Starbucks Plans to Hire 10,000 Veterans and Military Spouses
With more than 20,000 coffee houses worldwide, and nearly 200,000 employees -- with aggressive plans to grow to a global workforce of 500,000 -- Starbucksannounced today it intends to hire 10,000 U.S. military veterans and spouses of military personnel on active duty in the next five years.
Starbucks said it plans to hire veterans and military spouses by developing a "comprehensive hiring platform." Additionally, Starbucks will open five new stores in base communities throughout the U.S. by utilizing a portion of the proceeds from two existing stores -- one in Washington State and one in San Antonio, Texas.
The hiring initiative, which will build on Starbucks' longstanding relationship with the Armed Forces Network (AFN), will include a career development strategy and internal changes designed to match vets and active duty spouses with appropriate job opportunities, Starbucks said.
Speaking to the potential value veterans and their families bring to the workplace, former U.S. Defense Secretary Robert Gates, a Starbucks board member, commented in the Starbucks press release that "Veterans and military spouses represent one of the most underutilized talent pools in our country and, without the proper career path, will continue to go untapped."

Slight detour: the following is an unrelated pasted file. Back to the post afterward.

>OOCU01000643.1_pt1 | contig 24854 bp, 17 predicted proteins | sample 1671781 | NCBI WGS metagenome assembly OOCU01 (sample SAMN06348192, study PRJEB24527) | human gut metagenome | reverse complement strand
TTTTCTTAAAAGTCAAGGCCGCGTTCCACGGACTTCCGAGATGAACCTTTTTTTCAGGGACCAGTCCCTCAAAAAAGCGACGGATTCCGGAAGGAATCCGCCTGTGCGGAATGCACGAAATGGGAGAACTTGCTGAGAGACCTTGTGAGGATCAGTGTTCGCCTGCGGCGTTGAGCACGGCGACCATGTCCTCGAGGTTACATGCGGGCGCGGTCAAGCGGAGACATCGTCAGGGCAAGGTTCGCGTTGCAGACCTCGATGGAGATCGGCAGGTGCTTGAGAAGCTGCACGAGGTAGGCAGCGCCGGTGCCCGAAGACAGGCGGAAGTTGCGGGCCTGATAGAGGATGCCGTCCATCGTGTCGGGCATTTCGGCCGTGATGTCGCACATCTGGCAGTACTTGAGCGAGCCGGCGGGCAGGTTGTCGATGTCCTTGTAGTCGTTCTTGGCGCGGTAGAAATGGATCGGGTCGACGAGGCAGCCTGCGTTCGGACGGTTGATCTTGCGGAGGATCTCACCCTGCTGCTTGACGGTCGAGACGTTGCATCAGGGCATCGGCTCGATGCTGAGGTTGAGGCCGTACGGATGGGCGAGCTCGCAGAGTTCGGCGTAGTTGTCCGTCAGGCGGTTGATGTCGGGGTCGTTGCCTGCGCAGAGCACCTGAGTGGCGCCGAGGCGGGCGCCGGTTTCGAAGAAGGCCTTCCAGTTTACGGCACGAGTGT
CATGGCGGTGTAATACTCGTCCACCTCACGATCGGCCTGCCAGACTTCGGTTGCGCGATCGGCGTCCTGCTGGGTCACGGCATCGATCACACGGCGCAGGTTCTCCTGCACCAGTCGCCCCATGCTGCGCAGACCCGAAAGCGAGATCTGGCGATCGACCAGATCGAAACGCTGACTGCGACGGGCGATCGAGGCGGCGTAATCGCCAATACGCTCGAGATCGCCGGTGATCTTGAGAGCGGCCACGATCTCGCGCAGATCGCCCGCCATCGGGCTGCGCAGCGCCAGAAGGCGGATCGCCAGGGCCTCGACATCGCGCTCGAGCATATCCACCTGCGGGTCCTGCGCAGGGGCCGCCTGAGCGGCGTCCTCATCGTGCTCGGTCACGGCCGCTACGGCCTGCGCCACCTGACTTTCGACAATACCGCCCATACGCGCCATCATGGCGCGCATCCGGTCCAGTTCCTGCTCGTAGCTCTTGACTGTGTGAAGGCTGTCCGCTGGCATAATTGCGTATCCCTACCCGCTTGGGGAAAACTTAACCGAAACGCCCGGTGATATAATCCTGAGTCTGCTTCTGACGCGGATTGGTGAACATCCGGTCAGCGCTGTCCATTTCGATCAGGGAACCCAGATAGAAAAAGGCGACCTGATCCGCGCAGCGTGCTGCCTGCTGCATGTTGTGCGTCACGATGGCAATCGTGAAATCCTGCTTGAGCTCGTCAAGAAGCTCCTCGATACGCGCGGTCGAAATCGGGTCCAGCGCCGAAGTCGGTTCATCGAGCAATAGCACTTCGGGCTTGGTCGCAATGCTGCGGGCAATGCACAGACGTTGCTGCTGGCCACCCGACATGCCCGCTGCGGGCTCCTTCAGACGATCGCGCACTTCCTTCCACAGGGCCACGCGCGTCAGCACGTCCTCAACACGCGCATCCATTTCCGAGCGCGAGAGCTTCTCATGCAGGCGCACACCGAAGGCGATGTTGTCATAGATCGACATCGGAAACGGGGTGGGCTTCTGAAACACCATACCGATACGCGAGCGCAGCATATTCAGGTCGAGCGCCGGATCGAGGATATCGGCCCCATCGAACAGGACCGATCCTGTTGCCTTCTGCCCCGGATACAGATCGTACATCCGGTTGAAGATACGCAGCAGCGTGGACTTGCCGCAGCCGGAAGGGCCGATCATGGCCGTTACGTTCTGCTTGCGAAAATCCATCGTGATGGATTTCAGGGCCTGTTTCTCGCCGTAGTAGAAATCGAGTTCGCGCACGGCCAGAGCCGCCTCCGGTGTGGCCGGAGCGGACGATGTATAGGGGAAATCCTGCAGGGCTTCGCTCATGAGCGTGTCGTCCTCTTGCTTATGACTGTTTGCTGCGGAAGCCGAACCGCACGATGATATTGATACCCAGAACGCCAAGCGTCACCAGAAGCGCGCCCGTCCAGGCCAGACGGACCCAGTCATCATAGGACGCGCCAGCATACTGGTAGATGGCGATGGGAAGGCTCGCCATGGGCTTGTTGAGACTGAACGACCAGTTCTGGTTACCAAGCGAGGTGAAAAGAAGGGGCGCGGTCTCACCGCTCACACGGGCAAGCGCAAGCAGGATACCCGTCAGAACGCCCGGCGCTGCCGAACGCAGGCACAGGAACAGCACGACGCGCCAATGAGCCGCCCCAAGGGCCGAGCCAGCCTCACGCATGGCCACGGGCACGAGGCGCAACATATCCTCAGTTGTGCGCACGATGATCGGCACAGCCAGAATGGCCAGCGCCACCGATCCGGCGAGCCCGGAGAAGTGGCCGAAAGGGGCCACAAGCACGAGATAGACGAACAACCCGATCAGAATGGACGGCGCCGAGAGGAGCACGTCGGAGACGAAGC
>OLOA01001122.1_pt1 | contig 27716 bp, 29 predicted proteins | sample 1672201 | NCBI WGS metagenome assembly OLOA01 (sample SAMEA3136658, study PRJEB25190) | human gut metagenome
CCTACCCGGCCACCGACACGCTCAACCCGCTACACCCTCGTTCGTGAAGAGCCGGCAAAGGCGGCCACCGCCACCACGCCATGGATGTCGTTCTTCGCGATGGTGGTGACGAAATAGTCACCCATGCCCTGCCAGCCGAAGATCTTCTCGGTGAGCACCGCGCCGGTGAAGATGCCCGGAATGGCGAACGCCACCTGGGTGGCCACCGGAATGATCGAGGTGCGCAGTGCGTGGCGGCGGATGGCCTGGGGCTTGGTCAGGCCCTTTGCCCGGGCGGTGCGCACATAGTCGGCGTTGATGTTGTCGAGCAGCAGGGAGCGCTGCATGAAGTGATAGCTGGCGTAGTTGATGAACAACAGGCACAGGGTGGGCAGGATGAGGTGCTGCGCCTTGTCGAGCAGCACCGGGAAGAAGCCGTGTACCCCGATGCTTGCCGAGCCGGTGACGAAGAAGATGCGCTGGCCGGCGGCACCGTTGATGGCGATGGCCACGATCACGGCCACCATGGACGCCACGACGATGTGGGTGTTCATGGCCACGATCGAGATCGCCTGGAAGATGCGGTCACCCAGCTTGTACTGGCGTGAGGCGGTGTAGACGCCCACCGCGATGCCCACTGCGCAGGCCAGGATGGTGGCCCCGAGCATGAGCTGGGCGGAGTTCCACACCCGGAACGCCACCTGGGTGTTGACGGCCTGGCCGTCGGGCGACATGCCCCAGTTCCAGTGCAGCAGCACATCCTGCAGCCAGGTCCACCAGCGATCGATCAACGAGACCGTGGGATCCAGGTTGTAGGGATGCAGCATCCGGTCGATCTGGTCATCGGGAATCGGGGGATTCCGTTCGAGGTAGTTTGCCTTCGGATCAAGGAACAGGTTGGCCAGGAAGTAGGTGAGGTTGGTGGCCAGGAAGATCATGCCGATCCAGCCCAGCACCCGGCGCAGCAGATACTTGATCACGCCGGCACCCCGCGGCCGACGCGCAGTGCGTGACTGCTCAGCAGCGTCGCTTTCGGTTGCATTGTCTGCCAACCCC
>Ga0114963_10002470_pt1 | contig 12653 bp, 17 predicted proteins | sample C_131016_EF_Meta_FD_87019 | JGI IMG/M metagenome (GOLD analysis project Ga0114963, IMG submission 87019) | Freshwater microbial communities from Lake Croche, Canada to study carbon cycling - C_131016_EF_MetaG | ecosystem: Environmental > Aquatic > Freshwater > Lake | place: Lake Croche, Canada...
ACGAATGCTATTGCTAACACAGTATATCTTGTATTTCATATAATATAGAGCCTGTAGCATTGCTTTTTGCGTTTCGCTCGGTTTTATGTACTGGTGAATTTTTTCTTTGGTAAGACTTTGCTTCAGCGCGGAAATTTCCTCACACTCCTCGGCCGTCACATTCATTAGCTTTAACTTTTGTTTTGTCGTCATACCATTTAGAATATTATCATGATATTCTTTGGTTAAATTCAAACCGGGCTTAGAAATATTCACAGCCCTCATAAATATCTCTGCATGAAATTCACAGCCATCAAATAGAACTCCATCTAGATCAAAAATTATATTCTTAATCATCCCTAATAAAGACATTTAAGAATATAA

Starbucks Chairman, President and CEO Howard Schultz added in the release, "The more than one million transitioning U.S. veterans and almost one and half million military spouses -- with their diverse background and experience -- share our mission-driven sensibility and work ethic and can build long-term careers at Starbucks as they return home."
The article Starbucks Plans to Hire 10,000 Veterans and Military Spouses originally appeared on Fool.com.Fool contributor Tim Brugger has no position in any stocks mentioned. The Motley Fool recommends Starbucks. The Motley Fool owns shares of Starbucks. Try any of our Foolish newsletter services free for 30 days. We Fools may not all hold the same opinions, but we all believe that considering a diverse range of insights makes us better investors. The Motley Fool has a disclosure policy.
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